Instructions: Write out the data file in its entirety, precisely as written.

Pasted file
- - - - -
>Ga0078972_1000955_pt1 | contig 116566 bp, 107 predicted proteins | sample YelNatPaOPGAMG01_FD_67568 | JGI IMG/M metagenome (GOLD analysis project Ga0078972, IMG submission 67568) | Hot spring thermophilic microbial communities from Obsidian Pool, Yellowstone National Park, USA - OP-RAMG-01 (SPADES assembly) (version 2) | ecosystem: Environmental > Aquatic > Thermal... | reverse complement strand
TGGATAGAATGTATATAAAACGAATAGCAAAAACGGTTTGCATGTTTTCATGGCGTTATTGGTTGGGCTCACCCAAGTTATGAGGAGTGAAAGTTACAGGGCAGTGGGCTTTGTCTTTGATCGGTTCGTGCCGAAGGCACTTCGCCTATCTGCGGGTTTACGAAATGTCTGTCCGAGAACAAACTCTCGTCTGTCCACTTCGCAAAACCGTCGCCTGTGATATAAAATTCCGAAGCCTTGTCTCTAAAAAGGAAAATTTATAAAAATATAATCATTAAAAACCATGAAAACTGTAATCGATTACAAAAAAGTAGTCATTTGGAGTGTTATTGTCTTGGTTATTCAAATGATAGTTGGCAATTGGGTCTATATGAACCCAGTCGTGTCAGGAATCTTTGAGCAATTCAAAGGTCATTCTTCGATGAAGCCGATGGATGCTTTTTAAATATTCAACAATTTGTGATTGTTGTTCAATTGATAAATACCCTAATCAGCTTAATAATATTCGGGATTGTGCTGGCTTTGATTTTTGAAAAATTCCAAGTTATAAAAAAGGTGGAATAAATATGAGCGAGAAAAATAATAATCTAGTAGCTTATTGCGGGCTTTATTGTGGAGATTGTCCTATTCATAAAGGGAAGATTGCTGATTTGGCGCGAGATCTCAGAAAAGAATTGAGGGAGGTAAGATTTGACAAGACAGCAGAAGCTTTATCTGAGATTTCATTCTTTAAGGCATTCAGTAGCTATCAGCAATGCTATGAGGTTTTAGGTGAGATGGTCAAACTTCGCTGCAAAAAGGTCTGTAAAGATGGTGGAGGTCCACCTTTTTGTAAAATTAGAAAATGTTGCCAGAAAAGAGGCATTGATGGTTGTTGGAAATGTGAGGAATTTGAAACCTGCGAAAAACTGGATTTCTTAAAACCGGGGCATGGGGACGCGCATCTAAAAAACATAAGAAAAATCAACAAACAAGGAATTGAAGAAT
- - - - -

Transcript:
>Ga0078972_1000955_pt1 | contig 116566 bp, 107 predicted proteins | sample YelNatPaOPGAMG01_FD_67568 | JGI IMG/M metagenome (GOLD analysis project Ga0078972, IMG submission 67568) | Hot spring thermophilic microbial communities from Obsidian Pool, Yellowstone National Park, USA - OP-RAMG-01 (SPADES assembly) (version 2) | ecosystem: Environmental > Aquatic > Thermal... | reverse complement strand
TGGATAGAATGTATATAAAACGAATAGCAAAAACGGTTTGCATGTTTTCATGGCGTTATTGGTTGGGCTCACCCAAGTTATGAGGAGTGAAAGTTACAGGGCAGTGGGCTTTGTCTTTGATCGGTTCGTGCCGAAGGCACTTCGCCTATCTGCGGGTTTACGAAATGTCTGTCCGAGAACAAACTCTCGTCTGTCCACTTCGCAAAACCGTCGCCTGTGATATAAAATTCCGAAGCCTTGTCTCTAAAAAGGAAAATTTATAAAAATATAATCATTAAAAACCATGAAAACTGTAATCGATTACAAAAAAGTAGTCATTTGGAGTGTTATTGTCTTGGTTATTCAAATGATAGTTGGCAATTGGGTCTATATGAACCCAGTCGTGTCAGGAATCTTTGAGCAATTCAAAGGTCATTCTTCGATGAAGCCGATGGATGCTTTTTAAATATTCAACAATTTGTGATTGTTGTTCAATTGATAAATACCCTAATCAGCTTAATAATATTCGGGATTGTGCTGGCTTTGATTTTTGAAAAATTCCAAGTTATAAAAAAGGTGGAATAAATATGAGCGAGAAAAATAATAATCTAGTAGCTTATTGCGGGCTTTATTGTGGAGATTGTCCTATTCATAAAGGGAAGATTGCTGATTTGGCGCGAGATCTCAGAAAAGAATTGAGGGAGGTAAGATTTGACAAGACAGCAGAAGCTTTATCTGAGATTTCATTCTTTAAGGCATTCAGTAGCTATCAGCAATGCTATGAGGTTTTAGGTGAGATGGTCAAACTTCGCTGCAAAAAGGTCTGTAAAGATGGTGGAGGTCCACCTTTTTGTAAAATTAGAAAATGTTGCCAGAAAAGAGGCATTGATGGTTGTTGGAAATGTGAGGAATTTGAAACCTGCGAAAAACTGGATTTCTTAAAACCGGGGCATGGGGACGCGCATCTAAAAAACATAAGAAAAATCAACAAACAAGGAATTGAAGAAT